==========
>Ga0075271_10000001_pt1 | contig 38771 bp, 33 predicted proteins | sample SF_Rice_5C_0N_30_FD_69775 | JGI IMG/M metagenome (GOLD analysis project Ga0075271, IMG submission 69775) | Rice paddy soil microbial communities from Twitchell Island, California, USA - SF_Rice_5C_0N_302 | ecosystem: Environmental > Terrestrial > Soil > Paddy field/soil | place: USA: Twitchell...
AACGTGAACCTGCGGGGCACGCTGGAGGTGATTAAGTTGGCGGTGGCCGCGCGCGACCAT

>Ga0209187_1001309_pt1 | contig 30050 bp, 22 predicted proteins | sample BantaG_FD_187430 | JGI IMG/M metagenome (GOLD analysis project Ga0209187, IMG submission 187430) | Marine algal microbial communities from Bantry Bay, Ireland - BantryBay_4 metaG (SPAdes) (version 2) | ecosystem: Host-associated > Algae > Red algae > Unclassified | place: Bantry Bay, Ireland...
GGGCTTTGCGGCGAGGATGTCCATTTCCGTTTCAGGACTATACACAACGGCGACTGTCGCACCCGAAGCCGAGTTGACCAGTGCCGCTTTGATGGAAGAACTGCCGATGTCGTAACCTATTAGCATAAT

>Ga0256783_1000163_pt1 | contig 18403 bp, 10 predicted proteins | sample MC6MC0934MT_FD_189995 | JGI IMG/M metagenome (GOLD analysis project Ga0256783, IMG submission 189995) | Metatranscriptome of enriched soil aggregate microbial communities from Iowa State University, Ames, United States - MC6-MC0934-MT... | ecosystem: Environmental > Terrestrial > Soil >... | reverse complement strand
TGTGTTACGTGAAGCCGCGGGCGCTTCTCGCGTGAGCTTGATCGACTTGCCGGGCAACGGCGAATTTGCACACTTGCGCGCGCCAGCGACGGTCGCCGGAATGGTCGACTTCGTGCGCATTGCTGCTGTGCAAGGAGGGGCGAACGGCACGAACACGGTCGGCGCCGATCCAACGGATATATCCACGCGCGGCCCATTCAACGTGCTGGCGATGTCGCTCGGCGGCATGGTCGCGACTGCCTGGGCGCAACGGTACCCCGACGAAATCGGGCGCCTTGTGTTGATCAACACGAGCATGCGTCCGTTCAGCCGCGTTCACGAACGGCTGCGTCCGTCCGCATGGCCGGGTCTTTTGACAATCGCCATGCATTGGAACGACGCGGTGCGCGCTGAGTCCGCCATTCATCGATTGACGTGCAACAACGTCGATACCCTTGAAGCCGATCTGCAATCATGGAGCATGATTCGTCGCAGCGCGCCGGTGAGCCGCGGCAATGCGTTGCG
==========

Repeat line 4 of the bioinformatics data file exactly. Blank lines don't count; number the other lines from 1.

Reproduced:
GGGCTTTGCGGCGAGGATGTCCATTTCCGTTTCAGGACTATACACAACGGCGACTGTCGCACCCGAAGCCGAGTTGACCAGTGCCGCTTTGATGGAAGAACTGCCGATGTCGTAACCTATTAGCATAAT